Top of the Lake, Southcliffe and Broadchurch have turned small towns into killing fields

You won't feel safe in your beds, small-town dwellers, because someone is out to get you, says Alison Graham


Swaying gently from the ceiling strap of my London commuter train, the stench of someone’s breakfast Doritos filling my nostrils (does no one actually eat proper food at home any more?), my ears full of the toxic mash-up of noise leaking from a symphony of other people’s ill-fitting MP3 player headphones, I can still consider my blessings. After all the big stuff – health, family, friends, comfortable shoes and the 80 per cent certainty that there will be cake at work today – I give silent thanks that at least I don’t live in a small town.


Small towns are TV killing fields. Streets are littered with bodies after neighbour turns on neighbour. I know this to be true because I’ve seen Broadchurch, The Town, The Returned, Top of the Lake and Southcliffe (the last two both end this week) and I’m waiting for The Guilty (ITV) and What Remains (BBC1). All involve small communities sundered by murder and ripped apart by grief and suspicion.

I know we’ve lived through years of cosy atrocities committed in and around Midsomer, its pretty landscape routinely punctuated by imaginatively murdered corpses. But Midsomer Murders is a blood-drenched Scooby-Doo, it’s a cartoon. No one takes it seriously.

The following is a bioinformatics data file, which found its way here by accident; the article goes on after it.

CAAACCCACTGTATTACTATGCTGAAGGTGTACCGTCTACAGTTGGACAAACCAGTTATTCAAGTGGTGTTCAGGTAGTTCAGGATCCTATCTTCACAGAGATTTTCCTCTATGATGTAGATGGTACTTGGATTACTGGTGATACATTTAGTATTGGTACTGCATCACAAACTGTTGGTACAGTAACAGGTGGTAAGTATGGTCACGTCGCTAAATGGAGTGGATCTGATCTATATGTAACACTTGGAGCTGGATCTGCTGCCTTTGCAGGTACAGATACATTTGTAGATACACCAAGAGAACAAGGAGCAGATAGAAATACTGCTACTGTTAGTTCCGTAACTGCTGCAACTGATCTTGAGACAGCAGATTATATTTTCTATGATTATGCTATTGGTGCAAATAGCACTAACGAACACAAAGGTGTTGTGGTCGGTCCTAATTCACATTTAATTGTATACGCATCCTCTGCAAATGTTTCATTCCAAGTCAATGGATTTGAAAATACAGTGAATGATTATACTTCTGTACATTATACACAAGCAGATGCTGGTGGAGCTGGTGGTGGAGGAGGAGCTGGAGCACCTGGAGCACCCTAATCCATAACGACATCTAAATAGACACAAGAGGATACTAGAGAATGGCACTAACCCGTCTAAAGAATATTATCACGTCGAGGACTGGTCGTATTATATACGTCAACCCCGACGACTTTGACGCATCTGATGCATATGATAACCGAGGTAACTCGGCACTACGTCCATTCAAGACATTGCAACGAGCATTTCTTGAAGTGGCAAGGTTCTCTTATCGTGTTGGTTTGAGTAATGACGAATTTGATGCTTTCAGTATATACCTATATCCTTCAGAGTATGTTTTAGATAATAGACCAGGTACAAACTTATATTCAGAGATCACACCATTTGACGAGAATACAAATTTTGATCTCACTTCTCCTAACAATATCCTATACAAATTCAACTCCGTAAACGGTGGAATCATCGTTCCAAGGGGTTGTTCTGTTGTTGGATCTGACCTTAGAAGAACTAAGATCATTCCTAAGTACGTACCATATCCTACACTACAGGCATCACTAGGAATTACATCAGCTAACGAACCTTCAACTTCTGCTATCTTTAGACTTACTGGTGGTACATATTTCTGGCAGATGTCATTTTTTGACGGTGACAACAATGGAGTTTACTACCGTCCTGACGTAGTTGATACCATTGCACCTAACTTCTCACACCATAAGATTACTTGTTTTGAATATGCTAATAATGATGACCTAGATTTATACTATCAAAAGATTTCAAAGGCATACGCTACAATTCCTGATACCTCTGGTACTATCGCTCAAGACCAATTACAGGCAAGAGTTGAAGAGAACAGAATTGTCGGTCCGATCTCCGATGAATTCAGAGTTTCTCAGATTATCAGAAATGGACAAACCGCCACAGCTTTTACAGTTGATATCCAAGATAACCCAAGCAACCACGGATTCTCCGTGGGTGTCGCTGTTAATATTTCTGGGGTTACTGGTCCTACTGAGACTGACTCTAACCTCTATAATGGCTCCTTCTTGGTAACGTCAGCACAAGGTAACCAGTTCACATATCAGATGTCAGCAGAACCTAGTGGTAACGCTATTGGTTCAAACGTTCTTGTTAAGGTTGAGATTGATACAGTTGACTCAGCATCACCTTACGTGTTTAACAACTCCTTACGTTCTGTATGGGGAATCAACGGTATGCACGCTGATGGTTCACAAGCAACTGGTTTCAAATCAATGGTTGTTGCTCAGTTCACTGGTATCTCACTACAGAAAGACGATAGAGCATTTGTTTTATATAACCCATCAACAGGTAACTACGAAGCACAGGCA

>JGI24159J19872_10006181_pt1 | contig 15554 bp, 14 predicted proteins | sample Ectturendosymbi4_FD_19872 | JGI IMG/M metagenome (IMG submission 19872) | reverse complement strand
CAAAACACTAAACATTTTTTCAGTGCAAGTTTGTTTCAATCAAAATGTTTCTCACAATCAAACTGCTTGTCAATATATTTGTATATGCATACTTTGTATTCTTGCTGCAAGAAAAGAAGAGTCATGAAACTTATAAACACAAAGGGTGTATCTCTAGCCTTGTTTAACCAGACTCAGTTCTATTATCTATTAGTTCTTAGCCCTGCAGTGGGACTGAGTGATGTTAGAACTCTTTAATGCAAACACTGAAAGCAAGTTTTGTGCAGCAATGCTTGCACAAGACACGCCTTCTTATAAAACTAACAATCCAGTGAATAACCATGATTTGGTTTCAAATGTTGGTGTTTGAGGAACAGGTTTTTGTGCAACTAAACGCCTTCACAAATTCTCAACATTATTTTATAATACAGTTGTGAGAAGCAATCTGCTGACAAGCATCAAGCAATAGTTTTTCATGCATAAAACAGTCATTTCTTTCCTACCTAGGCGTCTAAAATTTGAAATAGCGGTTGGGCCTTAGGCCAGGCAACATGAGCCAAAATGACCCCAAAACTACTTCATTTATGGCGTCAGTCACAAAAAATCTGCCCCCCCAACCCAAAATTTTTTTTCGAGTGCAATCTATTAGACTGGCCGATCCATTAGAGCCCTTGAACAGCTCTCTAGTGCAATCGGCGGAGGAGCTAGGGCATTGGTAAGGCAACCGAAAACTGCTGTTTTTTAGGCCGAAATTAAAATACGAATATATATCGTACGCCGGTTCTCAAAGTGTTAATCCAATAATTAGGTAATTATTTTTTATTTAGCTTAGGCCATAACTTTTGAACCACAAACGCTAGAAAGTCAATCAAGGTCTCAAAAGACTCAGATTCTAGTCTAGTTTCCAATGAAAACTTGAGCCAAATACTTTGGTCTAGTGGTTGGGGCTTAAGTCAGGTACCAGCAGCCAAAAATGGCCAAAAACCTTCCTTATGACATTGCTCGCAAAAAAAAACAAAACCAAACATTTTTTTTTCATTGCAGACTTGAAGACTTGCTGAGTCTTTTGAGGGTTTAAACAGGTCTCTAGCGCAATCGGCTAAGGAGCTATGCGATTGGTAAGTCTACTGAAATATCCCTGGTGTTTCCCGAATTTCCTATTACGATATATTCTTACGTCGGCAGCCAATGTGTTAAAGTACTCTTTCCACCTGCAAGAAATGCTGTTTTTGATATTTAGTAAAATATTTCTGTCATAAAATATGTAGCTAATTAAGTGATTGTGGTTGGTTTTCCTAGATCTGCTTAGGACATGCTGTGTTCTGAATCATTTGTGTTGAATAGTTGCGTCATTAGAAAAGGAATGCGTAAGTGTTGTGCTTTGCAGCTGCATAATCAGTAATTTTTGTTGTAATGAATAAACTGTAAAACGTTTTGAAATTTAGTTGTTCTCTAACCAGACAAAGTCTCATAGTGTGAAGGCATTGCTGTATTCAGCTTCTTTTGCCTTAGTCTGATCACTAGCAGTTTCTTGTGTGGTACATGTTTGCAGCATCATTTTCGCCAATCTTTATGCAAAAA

But grown-up proper dramas have arrived and small towns will never be the same again. You won’t feel safe in your beds, small-town dwellers, because someone is out to get you. Or so it seems from TV dramas. And you will know your killer, or the killer of someone you hold dear. Small towns have become TV drama’s new “precincts” (hospital/police station/anywhere people gather for fictional dramatic possibilities, see Casualty, Holby and so on).

I’m surprised it’s taken so long, because the dramatic possibilities of small towns are rich. You need just one murder to keep everything bubbling along for a handful of episodes. It’s not like Silent Witness, where you need a body of the week and a self-contained two-part story. In a small town, an unnatural death causes shockwaves and a story can crest the wave of suspicion every week. Everyone knows the victim, everyone has secrets, all of which can be mined to full effect by a good writer.

Broadchurch’s Chris Chibnall did this brilliantly, of course, and Tony Grisoni’s hardcore version of Broadchurch, Southcliffe (Sunday C4), also expertly splits open the seams of a tiny seaside community visited by violent death. It even uses Radio 4’s Sailing By followed by the Shipping Forecast, those very beacons of quiet Englishness and utter peace, as terrible juxtapositions to the murder stalking its streets when a loner rampages with a shotgun.

Dramatically, for writers and for audiences, there’s more at stake in a small town than in an anonymous big city, where people get lost and victims are just more names in a big ledger of TV drama deaths. In a small town, suspects are everywhere, and suspects mean stories. Done properly, as we have seen with Broadchurch, Southcliffe, Top of the Lake and their kind, this can mean television drama at its absolute best and most riveting.